Pa. Transport Proposal Narrowly Defeated in House

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    NEWSLETTERS

    A funding bill for SEPTA service that was shot down in the Pennsylvania state legislature could mean massive cuts in service starting as soon as next year.

    The Pennsylvania state House delivered a body blow Monday to hopes for a major transportation spending proposal in a test vote that raised doubts about the measure's future.

    The House voted 98-103 against a proposal to raise gasoline taxes and a host of motorists' fees to spend billions on roads, bridges and mass transit systems.

    The Republican majority was divided over the idea, and was ultimately unable to persuade enough Democrats to vote for it. Debate then moved to a scaled down "critical needs" approach favored by Majority Leader Mike Turzai, R-Allegheny.

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    The vote came after a spirited debate in which opponents warned of constituent backlash from the tax and fee increases, while proponents said there was wide consensus the state's transportation infrastructure needed an infusion of cash.

    "I don't want to be the one who hosts that bridge that goes down, but mark my words, there will be a bridge that goes down," said Rep. Jeff Pyle, R-Armstrong.

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    The issue has dogged the House for much of the year and particularly since early June, when the Senate voted 45-5 for a very similar proposal.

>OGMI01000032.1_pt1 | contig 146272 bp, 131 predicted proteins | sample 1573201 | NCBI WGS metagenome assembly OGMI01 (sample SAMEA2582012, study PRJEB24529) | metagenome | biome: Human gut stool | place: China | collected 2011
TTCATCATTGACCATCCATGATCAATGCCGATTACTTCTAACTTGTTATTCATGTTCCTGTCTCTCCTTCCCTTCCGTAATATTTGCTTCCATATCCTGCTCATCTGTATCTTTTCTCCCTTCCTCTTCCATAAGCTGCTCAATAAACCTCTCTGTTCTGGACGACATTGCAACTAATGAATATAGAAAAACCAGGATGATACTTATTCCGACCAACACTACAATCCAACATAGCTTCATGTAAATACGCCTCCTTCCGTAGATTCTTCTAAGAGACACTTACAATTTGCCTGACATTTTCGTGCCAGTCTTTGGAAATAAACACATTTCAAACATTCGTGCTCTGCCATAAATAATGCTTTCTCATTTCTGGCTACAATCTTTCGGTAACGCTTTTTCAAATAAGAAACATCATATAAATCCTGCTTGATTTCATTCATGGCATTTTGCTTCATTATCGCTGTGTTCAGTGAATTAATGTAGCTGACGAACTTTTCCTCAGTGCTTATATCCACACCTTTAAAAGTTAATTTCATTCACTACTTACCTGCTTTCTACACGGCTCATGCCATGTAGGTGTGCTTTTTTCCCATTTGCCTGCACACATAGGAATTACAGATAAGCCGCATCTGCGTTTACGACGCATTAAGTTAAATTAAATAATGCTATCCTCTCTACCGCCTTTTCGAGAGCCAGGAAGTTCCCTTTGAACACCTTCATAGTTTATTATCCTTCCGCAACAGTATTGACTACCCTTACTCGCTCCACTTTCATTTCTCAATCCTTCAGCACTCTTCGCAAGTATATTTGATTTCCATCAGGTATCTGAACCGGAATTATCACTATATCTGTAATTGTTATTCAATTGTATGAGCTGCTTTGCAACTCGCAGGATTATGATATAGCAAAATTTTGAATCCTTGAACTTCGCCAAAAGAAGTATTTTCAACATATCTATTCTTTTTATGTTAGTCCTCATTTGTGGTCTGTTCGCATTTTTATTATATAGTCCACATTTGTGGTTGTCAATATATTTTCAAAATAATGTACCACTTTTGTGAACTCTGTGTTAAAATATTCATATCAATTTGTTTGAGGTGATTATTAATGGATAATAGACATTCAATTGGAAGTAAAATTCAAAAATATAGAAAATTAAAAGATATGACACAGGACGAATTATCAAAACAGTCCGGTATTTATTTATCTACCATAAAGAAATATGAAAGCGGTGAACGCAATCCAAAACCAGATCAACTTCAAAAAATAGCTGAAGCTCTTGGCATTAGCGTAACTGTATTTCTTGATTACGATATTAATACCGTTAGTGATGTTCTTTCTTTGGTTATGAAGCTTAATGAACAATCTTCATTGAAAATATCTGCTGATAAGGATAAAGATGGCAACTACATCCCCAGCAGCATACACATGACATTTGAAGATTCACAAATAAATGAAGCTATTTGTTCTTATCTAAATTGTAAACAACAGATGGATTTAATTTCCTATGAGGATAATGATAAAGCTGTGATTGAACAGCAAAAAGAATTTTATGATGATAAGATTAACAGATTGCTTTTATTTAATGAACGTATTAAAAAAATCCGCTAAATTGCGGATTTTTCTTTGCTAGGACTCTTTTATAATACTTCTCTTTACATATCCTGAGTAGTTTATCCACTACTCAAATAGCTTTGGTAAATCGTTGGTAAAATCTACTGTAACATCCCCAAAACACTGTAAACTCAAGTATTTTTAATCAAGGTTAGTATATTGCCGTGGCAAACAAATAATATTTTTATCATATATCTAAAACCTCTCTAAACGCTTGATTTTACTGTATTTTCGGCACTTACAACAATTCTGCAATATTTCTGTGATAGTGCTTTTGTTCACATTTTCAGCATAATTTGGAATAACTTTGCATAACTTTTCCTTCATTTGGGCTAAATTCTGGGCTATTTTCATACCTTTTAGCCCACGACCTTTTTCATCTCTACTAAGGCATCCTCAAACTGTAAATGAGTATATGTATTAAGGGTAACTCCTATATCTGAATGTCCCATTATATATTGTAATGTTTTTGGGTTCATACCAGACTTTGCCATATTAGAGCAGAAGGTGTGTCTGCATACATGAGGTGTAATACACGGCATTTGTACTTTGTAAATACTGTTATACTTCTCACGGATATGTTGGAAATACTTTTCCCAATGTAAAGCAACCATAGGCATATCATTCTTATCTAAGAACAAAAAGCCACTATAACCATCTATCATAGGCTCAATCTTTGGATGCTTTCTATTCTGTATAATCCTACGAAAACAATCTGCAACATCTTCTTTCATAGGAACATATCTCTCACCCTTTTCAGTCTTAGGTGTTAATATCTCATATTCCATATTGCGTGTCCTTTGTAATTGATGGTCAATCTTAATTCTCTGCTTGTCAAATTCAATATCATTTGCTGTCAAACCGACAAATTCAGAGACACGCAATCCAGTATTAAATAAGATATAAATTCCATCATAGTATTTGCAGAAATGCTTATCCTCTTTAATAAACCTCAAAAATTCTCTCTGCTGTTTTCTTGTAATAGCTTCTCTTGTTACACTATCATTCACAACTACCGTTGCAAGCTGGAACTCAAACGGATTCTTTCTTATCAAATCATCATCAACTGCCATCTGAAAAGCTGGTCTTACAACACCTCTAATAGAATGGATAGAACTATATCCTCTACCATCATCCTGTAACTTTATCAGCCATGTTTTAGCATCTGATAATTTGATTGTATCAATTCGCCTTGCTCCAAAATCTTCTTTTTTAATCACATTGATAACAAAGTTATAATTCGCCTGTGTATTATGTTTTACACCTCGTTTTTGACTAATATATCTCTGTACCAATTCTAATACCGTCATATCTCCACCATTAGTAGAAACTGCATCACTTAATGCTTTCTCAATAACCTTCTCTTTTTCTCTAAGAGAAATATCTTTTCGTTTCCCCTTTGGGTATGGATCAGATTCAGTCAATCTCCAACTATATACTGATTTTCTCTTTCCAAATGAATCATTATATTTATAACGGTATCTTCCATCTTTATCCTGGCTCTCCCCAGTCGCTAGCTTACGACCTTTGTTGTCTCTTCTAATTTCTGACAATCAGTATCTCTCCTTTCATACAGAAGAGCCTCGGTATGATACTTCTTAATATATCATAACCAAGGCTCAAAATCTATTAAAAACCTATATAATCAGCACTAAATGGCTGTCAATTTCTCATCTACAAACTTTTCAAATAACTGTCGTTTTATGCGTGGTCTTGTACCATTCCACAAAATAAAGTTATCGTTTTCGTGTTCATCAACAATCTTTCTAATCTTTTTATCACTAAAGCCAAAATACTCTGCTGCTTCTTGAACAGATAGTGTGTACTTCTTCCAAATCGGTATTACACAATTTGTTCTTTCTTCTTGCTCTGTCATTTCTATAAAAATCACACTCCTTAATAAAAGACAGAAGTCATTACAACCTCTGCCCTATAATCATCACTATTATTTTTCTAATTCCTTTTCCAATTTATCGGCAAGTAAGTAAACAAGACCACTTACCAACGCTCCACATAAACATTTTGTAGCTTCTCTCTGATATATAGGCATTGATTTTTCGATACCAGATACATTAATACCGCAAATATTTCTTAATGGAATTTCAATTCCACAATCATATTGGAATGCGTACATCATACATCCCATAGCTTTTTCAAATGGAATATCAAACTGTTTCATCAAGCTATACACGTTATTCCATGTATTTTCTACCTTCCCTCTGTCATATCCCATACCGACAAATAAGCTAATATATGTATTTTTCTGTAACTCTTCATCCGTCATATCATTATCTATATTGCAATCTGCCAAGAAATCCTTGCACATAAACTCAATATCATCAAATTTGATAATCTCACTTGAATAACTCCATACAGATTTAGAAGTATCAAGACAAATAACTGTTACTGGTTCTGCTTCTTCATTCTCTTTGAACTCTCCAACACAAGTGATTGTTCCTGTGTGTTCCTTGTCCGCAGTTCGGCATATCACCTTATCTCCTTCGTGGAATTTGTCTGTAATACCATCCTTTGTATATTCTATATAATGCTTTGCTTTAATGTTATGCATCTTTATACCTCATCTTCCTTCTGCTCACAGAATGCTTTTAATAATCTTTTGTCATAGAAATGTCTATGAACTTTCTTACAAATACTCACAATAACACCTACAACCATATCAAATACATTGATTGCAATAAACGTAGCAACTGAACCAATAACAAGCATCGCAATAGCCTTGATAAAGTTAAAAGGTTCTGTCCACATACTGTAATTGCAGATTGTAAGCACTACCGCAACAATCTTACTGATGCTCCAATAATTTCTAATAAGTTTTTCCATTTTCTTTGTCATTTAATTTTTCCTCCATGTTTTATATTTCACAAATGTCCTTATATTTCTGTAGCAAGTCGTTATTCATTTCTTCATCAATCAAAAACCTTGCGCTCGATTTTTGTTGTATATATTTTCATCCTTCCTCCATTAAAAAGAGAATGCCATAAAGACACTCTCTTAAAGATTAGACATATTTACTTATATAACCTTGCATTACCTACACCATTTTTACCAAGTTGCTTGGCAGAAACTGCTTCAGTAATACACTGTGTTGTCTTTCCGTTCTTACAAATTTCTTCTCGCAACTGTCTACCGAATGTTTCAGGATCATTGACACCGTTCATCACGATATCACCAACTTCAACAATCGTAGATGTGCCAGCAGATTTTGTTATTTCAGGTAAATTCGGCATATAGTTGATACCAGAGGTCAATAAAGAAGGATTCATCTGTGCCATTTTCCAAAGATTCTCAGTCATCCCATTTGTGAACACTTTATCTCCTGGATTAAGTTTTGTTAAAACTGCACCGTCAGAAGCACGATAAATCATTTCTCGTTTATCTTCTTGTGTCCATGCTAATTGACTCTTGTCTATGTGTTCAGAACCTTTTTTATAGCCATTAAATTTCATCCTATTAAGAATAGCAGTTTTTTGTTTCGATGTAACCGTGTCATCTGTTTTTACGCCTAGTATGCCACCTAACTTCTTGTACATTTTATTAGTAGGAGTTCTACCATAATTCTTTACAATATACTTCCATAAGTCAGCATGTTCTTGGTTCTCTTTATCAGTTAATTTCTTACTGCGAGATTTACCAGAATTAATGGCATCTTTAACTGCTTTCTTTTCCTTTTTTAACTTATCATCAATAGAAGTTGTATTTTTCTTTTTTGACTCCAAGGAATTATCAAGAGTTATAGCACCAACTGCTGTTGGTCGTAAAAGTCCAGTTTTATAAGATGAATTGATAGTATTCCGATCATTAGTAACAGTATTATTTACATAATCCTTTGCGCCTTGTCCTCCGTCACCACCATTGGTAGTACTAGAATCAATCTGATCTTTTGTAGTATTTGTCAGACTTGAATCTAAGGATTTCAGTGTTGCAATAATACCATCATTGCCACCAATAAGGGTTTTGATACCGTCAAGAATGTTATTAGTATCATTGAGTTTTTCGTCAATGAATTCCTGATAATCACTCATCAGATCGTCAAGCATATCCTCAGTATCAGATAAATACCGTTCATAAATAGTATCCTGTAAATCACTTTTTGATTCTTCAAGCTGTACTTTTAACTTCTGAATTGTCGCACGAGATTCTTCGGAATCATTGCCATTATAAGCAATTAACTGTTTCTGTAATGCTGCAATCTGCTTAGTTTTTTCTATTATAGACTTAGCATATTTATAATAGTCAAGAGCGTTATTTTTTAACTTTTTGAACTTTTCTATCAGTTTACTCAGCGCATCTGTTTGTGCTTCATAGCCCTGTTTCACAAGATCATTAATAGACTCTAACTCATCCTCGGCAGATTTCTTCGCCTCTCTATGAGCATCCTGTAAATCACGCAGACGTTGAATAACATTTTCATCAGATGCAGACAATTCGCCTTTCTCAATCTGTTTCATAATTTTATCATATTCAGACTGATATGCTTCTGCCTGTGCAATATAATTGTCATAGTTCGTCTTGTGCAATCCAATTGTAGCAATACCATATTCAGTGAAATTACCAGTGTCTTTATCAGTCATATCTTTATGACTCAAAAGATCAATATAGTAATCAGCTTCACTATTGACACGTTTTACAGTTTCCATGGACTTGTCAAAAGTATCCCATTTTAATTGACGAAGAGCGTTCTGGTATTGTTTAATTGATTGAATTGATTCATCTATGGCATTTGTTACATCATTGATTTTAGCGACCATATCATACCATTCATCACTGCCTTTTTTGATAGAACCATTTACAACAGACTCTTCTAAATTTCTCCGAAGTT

"This is about a $2.5 billion dollar tax increase," said Rep Brad Roae, R-Crawford, saying gas prices would increase by about 28 cents per gallon as a result. "It is absolutely certain the oil companies will pass that on to the consumer."

    Gov. Tom Corbett campaigned for a transportation bill, most recently leading a rally in the Capitol Rotunda on Monday.

    "I've heard a lot of people say, 'Let's kick the can down the road,'" Corbett said at the rally. "It's pretty hard for a can to go down the road when it's broken."

    Corbett, a Republican, appeared with hundreds of others, including his Democratic predecessor, Ed Rendell, and Rep. Nicholas Micozzie, R-Delaware, the sponsor of the proposal the House considered on Monday.

    Micozzie's proposal would eventually generate more than $2.3 billion a year, including nearly $500 million for mass transit, and would save local governments millions of dollars by implementing new limits on which transportation projects would require "prevailing wage" minimum pay rules.

    House Democratic leaders filed an alternative to Micozzie's bill that was identical except for the prevailing wage change, and sought to bring it to the floor Monday. Many labor unions oppose the wage change being proposed by Micozzie.

    Corbett said the state needs a comprehensive transportation plan, linking it to public safety and economic growth.

    "Delaying this action, that's not solving the problem," Corbett told the crowd, warning that construction costs will only increase in the coming years.

    Three years ago, in the waning days of his successful gubernatorial campaign, Corbett expanded his no-new-taxes pledge to include fees, among them motor vehicle levies.

    Leaving the rally, Corbett deflected a question about why he now supports such taxes.

    "We're letting them get to work," he responded, without elaborating.

    Micozzie's amendment would have increased vehicle registration and driver's license fees, added a surcharge to serious moving violation tickets and increased by $125 the fine for failure to obey a traffic control device.

    It also would established a new "multi-modal" fund for rail, ports, aviation, and pedestrian and bicycle facilities, and allowed speed limits on certain interstates to be increased from 65 mph to 70 mph.